It’s not exactly new news that tart cherry juice is a must-consume superfood … er… superdrink… for runners. Since my day job involves medical writing and rigorous scientific validation, one of my pet peeves is when companies make junk-science claims. This said, I love the fact that more than 50 scientific studies support tart cherry juice’s numerous health benefits for athletes and the general population, including:
- Decreased muscle soreness – Antioxidants release inflammation-causing enzymes
- Faster muscle recovery – Antioxidants reduce exercise-induced oxidative stress
- Better pain management – Anthocyanins (the phytochemicals that give the juice its deep ruby color) fight pain and inflammation linked to arthritis and gout
- Increased sleep time and quality – Melatonin helps regulate your sleep cycle, and melatonin and anthocyanins help you achieve more restful sleep
- Reduced risk of stroke – Anthocyanins help regulate fat and glucose (sugar) in people with metabolic syndrome.
Just in case you’re a skeptic like me, here are links to some of the actual studies/abstracts:.
Cheribundi Tart Cherry Juice tastes great straight up, with ice and a lime wedge.
I’ve been intrigued by tart cherry juice for awhile, because of all of the above – plus the simple fact that I love the taste of cherry. So imagine how excited I was when the nice folks at Cheribundi sent me some sample love: an entire box of tart cherry juice. I first tried the juice during my “prehab not rehab” week. I popped a bottle in the fridge before I went out for a 10-mile run. It was freezing cold out that day, so I had to run in multiple layers – which makes me sweat more. By the time I returned home, I was dying of thirst. I gratefully gulped the entire 8-ounce bottle in a few sips and must say, regardless of any of the touted benefits, it was delicious. Yes, it’s tart, but not overly so. When you hear “tart,” you think of acidic and this is more like “sweet umami,” if that makes sense. It’s a pleasant cherry flavor. It really quenched my thirst, but I was more interested to see if and how it would affect my recovery. Especially because I also did some heavy-duty house-cleaning a few hours after my run.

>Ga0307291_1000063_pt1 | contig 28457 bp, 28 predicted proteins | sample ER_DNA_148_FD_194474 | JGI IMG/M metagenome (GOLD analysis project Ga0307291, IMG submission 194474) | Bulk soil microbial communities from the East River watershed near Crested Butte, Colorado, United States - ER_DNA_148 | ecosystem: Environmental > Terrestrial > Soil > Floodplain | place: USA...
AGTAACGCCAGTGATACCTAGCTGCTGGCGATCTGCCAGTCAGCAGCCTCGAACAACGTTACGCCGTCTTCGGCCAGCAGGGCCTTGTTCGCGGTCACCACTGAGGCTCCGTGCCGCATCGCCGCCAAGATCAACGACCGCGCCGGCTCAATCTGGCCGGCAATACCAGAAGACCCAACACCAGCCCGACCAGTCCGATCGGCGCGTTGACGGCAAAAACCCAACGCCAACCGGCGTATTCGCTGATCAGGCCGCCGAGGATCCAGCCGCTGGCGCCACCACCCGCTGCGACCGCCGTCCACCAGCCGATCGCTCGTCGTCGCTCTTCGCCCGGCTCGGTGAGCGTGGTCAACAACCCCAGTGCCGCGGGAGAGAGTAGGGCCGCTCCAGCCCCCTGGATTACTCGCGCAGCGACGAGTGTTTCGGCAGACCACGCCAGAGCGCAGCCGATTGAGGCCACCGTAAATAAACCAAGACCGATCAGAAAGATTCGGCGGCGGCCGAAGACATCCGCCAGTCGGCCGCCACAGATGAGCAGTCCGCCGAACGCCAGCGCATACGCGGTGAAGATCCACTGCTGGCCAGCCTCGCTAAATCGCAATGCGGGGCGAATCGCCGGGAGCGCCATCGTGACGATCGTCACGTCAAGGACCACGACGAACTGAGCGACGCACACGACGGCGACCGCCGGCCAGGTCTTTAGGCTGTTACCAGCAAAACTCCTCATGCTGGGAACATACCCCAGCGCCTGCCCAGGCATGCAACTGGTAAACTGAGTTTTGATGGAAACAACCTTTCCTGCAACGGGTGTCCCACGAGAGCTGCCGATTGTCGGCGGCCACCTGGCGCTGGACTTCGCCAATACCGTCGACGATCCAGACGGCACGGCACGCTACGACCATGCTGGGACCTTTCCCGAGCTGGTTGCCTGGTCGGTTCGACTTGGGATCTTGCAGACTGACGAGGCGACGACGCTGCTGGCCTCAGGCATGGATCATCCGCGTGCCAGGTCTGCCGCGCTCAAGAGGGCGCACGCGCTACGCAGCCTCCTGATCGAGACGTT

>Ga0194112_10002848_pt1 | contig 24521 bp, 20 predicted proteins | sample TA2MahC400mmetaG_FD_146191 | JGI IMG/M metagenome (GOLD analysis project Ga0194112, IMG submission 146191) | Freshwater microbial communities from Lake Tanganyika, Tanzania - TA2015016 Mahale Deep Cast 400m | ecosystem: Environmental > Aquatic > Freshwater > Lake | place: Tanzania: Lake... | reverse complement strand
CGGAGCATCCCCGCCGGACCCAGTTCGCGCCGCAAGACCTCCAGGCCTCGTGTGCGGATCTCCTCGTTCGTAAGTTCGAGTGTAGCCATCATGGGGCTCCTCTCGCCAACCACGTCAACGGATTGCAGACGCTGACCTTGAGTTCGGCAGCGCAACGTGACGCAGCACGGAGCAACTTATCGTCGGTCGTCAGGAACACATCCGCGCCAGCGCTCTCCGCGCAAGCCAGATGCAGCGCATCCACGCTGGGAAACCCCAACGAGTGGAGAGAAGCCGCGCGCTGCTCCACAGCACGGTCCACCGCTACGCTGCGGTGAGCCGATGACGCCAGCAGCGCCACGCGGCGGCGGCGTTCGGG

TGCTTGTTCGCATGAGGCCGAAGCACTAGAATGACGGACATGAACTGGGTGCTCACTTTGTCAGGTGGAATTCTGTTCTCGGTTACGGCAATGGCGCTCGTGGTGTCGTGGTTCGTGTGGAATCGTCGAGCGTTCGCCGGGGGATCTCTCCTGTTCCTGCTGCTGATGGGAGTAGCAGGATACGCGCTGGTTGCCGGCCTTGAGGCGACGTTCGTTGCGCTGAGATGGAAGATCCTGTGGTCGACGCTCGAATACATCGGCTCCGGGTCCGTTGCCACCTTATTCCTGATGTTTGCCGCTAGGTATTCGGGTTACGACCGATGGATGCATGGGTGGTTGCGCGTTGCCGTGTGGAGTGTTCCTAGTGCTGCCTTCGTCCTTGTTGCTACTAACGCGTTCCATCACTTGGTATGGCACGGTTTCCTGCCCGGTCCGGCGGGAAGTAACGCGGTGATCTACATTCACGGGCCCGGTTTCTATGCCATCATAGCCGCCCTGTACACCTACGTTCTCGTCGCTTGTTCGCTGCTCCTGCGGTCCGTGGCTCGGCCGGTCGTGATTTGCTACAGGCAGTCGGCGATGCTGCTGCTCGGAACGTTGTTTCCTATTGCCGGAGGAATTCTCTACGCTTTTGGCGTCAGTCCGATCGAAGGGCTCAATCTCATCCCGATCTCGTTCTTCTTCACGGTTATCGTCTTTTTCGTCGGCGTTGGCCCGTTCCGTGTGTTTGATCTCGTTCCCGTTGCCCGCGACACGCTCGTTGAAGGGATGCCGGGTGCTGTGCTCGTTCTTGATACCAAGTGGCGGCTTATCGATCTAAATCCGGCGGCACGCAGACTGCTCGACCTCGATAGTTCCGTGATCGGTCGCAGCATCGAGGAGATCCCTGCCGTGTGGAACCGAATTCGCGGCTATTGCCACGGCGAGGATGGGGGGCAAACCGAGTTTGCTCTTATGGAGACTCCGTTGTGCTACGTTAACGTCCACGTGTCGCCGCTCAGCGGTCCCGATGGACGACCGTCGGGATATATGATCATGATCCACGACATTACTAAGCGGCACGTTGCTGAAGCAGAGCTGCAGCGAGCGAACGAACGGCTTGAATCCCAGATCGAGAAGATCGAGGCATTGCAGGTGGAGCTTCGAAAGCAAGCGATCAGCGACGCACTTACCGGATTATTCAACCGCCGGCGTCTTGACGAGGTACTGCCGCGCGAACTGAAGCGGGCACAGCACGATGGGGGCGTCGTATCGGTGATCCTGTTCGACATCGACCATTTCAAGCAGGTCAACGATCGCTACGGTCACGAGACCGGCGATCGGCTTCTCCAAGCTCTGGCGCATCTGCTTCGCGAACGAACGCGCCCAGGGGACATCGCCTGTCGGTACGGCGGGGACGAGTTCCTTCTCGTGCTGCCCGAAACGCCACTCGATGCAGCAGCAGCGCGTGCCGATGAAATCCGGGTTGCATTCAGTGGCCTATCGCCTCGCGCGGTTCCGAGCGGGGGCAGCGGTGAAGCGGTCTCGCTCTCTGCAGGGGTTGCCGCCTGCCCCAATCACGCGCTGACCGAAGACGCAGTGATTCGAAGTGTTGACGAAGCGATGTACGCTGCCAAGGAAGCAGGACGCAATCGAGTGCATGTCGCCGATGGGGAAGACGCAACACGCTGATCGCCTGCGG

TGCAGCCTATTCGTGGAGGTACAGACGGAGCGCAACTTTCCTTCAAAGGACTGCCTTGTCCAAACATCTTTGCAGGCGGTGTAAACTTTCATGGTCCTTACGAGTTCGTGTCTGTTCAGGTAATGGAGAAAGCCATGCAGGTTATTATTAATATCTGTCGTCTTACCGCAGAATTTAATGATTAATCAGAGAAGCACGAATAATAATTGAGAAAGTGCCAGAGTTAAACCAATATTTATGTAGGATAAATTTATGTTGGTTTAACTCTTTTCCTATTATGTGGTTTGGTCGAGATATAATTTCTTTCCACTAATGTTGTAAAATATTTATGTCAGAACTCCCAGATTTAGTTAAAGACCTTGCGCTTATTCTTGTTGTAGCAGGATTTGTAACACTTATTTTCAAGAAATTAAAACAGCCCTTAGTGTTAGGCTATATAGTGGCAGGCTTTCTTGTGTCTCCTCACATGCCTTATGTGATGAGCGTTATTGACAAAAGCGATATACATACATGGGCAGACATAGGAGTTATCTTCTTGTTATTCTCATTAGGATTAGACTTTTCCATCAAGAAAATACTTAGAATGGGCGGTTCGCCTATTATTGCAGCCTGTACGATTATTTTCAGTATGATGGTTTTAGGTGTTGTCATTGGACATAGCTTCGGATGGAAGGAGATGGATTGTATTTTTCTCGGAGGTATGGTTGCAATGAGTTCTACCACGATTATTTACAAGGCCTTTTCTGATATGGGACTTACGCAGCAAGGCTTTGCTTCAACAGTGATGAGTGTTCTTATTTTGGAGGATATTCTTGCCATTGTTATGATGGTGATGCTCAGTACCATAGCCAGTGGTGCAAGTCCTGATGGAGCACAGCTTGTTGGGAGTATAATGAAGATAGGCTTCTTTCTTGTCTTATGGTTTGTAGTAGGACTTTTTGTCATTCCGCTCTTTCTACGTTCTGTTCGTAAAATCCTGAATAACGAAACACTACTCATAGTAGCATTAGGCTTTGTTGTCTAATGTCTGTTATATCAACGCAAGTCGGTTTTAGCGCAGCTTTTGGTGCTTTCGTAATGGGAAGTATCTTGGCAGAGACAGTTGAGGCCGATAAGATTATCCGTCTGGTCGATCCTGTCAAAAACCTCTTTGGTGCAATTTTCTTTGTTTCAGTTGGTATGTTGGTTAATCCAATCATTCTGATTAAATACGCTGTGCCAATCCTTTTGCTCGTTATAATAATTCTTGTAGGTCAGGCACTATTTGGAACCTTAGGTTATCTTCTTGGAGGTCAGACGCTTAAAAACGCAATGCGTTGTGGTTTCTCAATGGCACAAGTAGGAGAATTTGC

I usually feel pretty fatigued the day after my long runs. Anecdotally, I was not fatigued the day after I drank the tart cherry juice. Epidemiologically speaking, I can’t necessarily attribute my energy level to the juice. I drank it at the tail end of my “prehab not rehab” week where I was working out less and my training stress score and mileage were lower.
After drinking several bottles of this juice, I honestly cannot prove that it has definitively helped my recovery or wowed me as a superfood. Keep in mind, I am a medical writer and am thinking epidemiologically about all the variables that can affect recovery, like stress, sleep, diet, accumulated fatigue, life stress, etc. However, I will say that this is a product I will continue to purchase – mainly because I love the taste and versatility and also because of the 50 scientific studies that back up its benefits. It’s a whole food, loaded with anthocyanins and that is a good thing to include in my nutritional arsenal. Period.